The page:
That's an amazing tip for me, because I have a german accent, thanks a lot!
So you are brasilian! A good thing, for us german phonetic is really easy x). Norwegian has some sounds more, but they are not a problem.
A brazilian born and raised in a german city of the south, by german parents. I grew up hearing and speaking more german than portuguese XD.
My advice is to learn one until it feels natural to speak and read it, and then move onto another.
I became conversational in Swedish and thought I'd try my hand at Norwegian, but I kept dropping Norwegian words into conversations with my friend. As hard as you might try, this is something that's going to happen until speaking your chosen language from the three becomes natural to you.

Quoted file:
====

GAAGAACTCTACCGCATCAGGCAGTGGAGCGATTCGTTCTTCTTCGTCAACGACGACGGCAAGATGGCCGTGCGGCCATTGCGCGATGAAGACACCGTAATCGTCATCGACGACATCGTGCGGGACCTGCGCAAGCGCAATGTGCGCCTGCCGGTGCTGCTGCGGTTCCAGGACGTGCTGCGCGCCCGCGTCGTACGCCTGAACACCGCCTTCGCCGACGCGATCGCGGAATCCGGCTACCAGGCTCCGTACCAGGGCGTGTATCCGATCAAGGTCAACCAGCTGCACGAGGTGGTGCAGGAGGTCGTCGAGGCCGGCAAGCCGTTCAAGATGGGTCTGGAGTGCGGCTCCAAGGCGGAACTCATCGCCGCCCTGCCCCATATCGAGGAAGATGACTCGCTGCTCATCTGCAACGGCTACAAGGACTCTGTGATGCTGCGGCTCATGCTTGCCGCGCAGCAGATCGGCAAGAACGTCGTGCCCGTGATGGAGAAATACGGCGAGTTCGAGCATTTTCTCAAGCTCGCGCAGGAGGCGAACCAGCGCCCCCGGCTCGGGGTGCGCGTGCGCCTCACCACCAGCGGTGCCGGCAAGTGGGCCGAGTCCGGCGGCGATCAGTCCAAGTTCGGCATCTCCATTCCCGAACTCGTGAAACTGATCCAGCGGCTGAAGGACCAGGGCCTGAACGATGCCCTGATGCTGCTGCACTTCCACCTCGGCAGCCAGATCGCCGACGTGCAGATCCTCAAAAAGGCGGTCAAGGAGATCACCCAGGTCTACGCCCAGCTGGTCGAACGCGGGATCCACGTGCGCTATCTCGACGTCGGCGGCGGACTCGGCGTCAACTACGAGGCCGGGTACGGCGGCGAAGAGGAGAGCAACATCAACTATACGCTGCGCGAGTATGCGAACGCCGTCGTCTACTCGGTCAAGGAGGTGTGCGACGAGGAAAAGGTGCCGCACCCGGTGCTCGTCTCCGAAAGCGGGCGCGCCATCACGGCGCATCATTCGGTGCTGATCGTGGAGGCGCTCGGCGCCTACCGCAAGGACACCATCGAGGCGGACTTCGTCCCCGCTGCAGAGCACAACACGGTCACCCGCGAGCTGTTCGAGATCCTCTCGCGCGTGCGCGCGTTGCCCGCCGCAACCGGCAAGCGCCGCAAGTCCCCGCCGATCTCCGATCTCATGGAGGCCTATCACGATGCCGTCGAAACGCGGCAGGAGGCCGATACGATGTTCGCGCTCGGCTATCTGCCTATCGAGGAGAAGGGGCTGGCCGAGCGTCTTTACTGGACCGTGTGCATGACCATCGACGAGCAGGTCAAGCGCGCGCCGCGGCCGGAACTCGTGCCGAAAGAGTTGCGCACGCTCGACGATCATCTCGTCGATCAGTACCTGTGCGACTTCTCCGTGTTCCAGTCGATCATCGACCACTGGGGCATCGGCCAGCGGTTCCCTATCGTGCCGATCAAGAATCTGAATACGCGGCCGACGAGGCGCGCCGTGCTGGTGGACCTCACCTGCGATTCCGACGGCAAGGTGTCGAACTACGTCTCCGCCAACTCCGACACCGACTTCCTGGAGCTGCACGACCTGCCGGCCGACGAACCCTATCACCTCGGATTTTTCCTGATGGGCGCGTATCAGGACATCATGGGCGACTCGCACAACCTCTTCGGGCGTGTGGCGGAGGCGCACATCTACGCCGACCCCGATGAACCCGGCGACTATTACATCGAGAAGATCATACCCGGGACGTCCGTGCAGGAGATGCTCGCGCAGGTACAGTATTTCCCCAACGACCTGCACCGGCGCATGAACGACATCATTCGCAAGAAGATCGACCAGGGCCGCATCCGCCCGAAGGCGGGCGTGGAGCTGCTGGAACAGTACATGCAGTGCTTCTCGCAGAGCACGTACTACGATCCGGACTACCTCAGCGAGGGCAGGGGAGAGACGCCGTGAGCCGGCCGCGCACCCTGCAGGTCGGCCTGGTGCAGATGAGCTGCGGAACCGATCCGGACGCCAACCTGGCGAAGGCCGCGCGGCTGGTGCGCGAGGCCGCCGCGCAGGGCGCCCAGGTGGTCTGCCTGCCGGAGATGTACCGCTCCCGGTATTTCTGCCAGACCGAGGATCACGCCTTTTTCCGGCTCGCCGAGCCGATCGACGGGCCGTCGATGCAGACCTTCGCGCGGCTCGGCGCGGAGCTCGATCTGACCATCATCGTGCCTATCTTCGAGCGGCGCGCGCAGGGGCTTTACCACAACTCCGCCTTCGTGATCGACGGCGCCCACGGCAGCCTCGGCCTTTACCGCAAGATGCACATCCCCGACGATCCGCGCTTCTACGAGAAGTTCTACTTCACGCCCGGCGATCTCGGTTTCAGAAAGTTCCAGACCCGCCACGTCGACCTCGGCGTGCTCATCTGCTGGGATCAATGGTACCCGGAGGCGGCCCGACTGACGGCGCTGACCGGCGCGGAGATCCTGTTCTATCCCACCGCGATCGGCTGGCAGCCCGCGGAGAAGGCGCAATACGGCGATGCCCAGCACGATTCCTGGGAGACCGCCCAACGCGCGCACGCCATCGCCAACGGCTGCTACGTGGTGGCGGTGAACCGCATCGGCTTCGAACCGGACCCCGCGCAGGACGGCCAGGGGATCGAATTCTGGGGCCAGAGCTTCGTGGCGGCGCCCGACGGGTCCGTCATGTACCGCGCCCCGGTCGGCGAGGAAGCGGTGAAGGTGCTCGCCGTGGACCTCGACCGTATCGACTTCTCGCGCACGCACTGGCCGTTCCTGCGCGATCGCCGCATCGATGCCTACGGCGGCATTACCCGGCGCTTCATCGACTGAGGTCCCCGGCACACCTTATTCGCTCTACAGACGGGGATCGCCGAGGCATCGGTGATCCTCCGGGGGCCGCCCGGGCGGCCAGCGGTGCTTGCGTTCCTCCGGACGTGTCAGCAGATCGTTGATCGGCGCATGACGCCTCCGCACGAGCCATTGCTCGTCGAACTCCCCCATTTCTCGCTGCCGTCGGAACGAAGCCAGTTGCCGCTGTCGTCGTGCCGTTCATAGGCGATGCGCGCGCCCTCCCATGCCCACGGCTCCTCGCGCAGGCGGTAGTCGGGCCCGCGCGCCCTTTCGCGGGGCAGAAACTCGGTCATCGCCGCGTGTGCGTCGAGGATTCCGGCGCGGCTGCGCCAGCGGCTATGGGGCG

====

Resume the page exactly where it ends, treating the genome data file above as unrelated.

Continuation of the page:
I can give two examples of how it might be tricky.
I know a couple of Danes who've lived here in Sweden for a long time. None of them have learned Swedish properly but instead speak something in between. A couple of them can't really switch back to proper Danish either. Their kids also tend to learn Swedish and never become really good at speaking Danish, though they understand Danish much better on account of being exposed to it more than the average Swede.
I have also tried to learn both Danish and Norwegian myself (I'm a native Swede) and I get them mixed up all the time, especially when it comes to expressions and "faux amis".
Another question is how much it matters. If you just want to understand and be able to communicate with Swedes, Danes and Norwegians it's probably not going to be a big deal if you get things wrong now and then (then again you could just use English for that), but if you want to work or if you're a stickler for getting it right it could be a problem.
Personally, I just became good in Norwegian, and then found I could easily figure out the other two, no problem, just test it out (Danish is easier if you start with Norwegian, and Swedish pronunciation is also easier then as well).